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Supplier Relationship Management (SRM) Example Scorecard

Reviewing and Improving a Supplier Relationship Management (SRM) - Scorecard for a Hard FM Supplier

SRM Scorecard Case Example: Hard FM

This case example is one in our Supplier Relationship Management (SRM) series, reviewing the scorecard previously used to manage a large Hard FM supplier relationship. It was selected because (as in many large / FTSE 100 facilities management (FM) environments) there were many thousands of assets which required maintenance. This makes Hard FM a particularly challenging (if not the most difficult) relationship to manage, if one is to successfully balance the demands of selectively driving value improvements, whilst avoiding micro-managing the supplier - a not uncommon failing. In this case then, this relationship between a FTSE 100 customer and its Hard FM supplier offers a demanding environment in which to begin to apply the principles of the common scorecard.

Key Issues Involved in Improving SRM Scorecards

Some of the key issues include:

  • Having a common SRM scorecard model upon which to base the objective comparison and incentivisation of disparate (including indirect) suppliers
  • Identifying the "vital few" value improvement opportunities for each supplier and baking appropriate KPIs into the scorecard to drive measurable value improvements. Often some lean process re-engineering diagnostic expertise is valuable here.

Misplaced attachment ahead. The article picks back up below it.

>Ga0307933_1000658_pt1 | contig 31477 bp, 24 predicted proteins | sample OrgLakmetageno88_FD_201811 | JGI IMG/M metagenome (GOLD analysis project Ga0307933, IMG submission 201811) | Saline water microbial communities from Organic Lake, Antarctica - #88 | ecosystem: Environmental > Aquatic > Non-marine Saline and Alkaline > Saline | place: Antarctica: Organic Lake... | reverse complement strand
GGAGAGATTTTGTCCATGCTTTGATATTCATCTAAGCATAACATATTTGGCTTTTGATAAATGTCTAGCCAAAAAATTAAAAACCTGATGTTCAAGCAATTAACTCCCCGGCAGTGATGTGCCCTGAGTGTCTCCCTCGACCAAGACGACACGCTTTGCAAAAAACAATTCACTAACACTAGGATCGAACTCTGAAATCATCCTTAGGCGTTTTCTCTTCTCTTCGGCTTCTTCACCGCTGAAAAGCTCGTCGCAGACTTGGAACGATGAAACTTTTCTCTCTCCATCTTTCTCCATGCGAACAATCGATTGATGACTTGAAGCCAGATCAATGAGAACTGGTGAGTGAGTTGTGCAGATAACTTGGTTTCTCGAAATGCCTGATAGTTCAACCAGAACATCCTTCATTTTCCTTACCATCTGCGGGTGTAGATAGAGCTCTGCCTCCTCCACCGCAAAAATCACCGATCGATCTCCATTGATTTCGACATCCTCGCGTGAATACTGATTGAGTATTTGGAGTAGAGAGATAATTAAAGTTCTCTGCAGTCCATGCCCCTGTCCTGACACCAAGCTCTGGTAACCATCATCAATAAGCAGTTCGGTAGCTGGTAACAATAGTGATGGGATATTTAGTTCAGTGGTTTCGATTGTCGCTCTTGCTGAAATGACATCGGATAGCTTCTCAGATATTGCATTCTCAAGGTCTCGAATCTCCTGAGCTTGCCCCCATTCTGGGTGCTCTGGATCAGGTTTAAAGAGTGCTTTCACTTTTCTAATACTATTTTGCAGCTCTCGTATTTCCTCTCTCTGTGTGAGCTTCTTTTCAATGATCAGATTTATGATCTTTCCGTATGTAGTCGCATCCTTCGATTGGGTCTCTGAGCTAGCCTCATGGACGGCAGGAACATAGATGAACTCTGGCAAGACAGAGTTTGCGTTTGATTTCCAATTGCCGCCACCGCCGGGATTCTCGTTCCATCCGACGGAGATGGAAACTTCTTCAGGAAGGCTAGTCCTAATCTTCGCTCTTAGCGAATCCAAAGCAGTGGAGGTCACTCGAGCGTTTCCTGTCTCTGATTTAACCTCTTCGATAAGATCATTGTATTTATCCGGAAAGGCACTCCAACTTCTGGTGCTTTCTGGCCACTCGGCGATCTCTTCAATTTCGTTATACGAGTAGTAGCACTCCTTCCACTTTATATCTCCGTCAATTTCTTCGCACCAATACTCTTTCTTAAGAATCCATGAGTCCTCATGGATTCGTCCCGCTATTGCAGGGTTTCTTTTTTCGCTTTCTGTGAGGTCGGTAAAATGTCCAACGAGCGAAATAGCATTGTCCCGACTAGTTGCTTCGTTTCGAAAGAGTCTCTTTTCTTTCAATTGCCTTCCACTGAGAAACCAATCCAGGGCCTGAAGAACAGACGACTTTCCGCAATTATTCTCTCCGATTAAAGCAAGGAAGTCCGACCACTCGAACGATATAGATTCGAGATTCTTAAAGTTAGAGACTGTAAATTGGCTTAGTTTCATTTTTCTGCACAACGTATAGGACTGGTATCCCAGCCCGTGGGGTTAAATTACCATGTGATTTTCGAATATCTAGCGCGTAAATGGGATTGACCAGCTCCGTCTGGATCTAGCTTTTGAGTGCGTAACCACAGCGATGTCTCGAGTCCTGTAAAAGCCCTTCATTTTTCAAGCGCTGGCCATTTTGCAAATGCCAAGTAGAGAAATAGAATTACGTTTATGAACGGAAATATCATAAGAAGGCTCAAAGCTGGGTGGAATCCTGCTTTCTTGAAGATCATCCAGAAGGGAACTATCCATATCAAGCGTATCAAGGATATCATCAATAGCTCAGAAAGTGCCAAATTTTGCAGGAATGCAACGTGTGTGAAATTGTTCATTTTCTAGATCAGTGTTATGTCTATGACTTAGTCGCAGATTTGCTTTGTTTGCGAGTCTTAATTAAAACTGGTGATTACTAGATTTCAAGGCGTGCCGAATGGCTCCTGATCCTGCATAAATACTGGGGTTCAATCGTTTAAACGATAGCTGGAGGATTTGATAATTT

• Dovetailing the design of a new scorecard's KPIs to align the supplier's performance with the operational needs of the downstream supply chain, whilst avoiding the micro-management trap (measuring the "trivial many").
  • Acknowledging the importance of corporate responsibility in relation to suppolier relationship management including environmental, health, safety and other legislative or ethical issues.
  • Understanding the practical implications of every KPI within the existing scorecard on supplier-customer behaviour by working closely with all stakeholders (including internal customers e.g. Facilities Managers) to objectively identify the supplier's relative strengths and weaknesses
  • Living with the existing data inadequacies; whilst buying time to improve the process
  • Managing stakeholders' expectations sensitively particularly during the transition whilst acknowledging that any supplier relationship management (SRM) scorecard will need to be adjusted for the purposes of "course corrections" periodically.

Case Example: Review of An Existing Supplier Relationship Management Scorecard

This is a selection of slides from a review of the scorecard previously used to manage a large Hard FM supplier relationship. In many ways the original scorecard was well constructed and was successful in incentivising the supplier to achieve set targets. As is often the case though with a "fresh pair of eyes" some improvement opportunities were nevertheless found, particularly in the way in which "productivity" was incentivised. The designers of the scorecard proposed some important improvements too.

Scorecard Review - Introduction

Productivity KPI is Questionable

Indicators of Labour Productivity

Counting Travel Time as Productive ?

Short Term Opportunities for Improving SRM KPIs